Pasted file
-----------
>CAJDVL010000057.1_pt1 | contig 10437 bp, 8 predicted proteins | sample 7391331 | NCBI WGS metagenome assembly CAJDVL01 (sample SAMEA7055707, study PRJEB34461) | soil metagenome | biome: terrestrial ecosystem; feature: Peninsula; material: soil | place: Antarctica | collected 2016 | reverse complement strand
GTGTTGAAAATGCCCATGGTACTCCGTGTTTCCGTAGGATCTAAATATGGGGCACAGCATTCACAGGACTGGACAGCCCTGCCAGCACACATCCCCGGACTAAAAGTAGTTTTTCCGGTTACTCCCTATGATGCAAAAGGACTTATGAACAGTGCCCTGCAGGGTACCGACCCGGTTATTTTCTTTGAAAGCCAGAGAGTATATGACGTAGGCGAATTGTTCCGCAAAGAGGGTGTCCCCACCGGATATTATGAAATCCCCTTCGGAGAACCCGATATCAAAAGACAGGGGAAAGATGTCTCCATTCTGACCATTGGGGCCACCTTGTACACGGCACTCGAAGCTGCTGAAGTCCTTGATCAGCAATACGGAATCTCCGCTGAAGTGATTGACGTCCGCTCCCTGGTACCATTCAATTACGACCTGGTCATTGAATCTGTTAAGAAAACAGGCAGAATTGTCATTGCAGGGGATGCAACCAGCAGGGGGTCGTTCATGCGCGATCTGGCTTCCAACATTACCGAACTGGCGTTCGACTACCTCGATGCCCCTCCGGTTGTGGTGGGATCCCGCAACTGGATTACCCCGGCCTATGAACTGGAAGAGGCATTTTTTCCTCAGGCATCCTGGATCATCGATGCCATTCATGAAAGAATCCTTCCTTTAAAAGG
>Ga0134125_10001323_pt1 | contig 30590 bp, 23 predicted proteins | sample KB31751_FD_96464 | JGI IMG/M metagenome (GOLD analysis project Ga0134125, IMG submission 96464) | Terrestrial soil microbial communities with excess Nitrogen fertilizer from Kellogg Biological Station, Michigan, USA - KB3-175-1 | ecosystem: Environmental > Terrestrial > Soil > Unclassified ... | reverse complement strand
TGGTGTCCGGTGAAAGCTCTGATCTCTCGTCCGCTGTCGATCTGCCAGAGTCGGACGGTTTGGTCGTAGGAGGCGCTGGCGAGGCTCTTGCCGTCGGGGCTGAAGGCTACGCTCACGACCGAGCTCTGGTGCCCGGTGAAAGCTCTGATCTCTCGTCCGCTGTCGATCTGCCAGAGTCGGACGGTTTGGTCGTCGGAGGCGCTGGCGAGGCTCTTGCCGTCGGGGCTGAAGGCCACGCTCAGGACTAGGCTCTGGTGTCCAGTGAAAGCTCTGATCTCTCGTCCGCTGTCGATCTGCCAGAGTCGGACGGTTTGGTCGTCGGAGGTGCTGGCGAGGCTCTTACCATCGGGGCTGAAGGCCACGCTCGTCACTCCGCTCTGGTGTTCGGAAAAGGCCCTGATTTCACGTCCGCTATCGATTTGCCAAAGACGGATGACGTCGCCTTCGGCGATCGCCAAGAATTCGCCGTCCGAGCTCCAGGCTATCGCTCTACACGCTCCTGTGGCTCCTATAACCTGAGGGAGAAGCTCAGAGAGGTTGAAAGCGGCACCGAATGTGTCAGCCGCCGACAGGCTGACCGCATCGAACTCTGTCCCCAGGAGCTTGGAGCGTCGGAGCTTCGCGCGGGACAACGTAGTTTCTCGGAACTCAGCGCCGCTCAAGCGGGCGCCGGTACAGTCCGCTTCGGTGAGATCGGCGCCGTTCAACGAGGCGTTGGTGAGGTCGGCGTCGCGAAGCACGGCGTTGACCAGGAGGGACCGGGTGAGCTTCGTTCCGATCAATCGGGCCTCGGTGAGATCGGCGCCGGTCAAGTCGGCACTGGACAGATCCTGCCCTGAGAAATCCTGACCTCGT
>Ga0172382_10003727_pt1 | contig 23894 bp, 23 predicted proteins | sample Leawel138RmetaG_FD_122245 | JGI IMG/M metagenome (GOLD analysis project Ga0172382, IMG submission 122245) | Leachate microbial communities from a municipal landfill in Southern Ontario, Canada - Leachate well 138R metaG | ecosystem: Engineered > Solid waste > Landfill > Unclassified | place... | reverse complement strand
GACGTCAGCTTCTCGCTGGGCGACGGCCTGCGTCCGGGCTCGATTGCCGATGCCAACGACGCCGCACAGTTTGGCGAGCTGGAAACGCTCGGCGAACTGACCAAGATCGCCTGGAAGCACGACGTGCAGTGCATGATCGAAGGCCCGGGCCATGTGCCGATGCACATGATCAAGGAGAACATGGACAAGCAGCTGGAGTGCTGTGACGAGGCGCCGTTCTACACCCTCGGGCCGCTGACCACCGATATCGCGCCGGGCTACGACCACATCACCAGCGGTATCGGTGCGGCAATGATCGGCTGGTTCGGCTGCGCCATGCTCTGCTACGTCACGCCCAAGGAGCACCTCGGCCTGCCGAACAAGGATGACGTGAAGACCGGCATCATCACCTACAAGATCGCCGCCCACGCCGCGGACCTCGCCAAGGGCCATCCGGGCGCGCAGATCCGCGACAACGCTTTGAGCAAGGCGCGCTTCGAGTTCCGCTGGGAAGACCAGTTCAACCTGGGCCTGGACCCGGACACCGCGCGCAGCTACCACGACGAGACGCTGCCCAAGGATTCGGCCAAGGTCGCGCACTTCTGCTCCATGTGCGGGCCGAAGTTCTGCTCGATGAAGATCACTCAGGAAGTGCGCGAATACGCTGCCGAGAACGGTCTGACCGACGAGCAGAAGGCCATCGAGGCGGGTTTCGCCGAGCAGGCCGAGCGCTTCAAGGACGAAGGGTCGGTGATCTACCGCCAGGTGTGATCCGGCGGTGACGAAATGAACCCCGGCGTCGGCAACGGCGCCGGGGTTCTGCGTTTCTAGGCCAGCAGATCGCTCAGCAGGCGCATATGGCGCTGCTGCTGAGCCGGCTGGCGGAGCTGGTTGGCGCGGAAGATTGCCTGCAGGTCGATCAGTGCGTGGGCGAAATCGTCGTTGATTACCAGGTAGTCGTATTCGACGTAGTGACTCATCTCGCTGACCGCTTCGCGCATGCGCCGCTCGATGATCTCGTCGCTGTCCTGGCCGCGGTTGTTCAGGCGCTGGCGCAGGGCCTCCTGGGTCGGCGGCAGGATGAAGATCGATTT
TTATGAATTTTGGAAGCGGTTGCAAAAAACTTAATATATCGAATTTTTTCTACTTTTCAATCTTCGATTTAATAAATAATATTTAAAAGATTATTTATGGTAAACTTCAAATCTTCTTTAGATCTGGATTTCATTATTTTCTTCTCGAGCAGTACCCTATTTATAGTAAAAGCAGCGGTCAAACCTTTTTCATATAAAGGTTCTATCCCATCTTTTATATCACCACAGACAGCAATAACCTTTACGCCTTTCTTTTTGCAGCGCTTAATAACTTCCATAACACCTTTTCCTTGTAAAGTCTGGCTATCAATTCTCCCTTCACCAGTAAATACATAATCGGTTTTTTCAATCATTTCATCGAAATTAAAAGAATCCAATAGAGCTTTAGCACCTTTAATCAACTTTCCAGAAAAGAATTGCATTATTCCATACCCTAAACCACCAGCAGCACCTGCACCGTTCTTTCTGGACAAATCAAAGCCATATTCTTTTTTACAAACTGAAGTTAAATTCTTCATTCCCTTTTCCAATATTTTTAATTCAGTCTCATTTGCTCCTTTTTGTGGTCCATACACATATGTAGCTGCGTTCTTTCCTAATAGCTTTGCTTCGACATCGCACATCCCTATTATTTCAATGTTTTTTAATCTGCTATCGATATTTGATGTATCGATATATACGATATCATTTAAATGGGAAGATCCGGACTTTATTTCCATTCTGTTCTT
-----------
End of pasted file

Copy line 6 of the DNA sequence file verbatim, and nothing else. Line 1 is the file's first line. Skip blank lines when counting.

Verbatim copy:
GACGTCAGCTTCTCGCTGGGCGACGGCCTGCGTCCGGGCTCGATTGCCGATGCCAACGACGCCGCACAGTTTGGCGAGCTGGAAACGCTCGGCGAACTGACCAAGATCGCCTGGAAGCACGACGTGCAGTGCATGATCGAAGGCCCGGGCCATGTGCCGATGCACATGATCAAGGAGAACATGGACAAGCAGCTGGAGTGCTGTGACGAGGCGCCGTTCTACACCCTCGGGCCGCTGACCACCGATATCGCGCCGGGCTACGACCACATCACCAGCGGTATCGGTGCGGCAATGATCGGCTGGTTCGGCTGCGCCATGCTCTGCTACGTCACGCCCAAGGAGCACCTCGGCCTGCCGAACAAGGATGACGTGAAGACCGGCATCATCACCTACAAGATCGCCGCCCACGCCGCGGACCTCGCCAAGGGCCATCCGGGCGCGCAGATCCGCGACAACGCTTTGAGCAAGGCGCGCTTCGAGTTCCGCTGGGAAGACCAGTTCAACCTGGGCCTGGACCCGGACACCGCGCGCAGCTACCACGACGAGACGCTGCCCAAGGATTCGGCCAAGGTCGCGCACTTCTGCTCCATGTGCGGGCCGAAGTTCTGCTCGATGAAGATCACTCAGGAAGTGCGCGAATACGCTGCCGAGAACGGTCTGACCGACGAGCAGAAGGCCATCGAGGCGGGTTTCGCCGAGCAGGCCGAGCGCTTCAAGGACGAAGGGTCGGTGATCTACCGCCAGGTGTGATCCGGCGGTGACGAAATGAACCCCGGCGTCGGCAACGGCGCCGGGGTTCTGCGTTTCTAGGCCAGCAGATCGCTCAGCAGGCGCATATGGCGCTGCTGCTGAGCCGGCTGGCGGAGCTGGTTGGCGCGGAAGATTGCCTGCAGGTCGATCAGTGCGTGGGCGAAATCGTCGTTGATTACCAGGTAGTCGTATTCGACGTAGTGACTCATCTCGCTGACCGCTTCGCGCATGCGCCGCTCGATGATCTCGTCGCTGTCCTGGCCGCGGTTGTTCAGGCGCTGGCGCAGGGCCTCCTGGGTCGGCGGCAGGATGAAGATCGATTT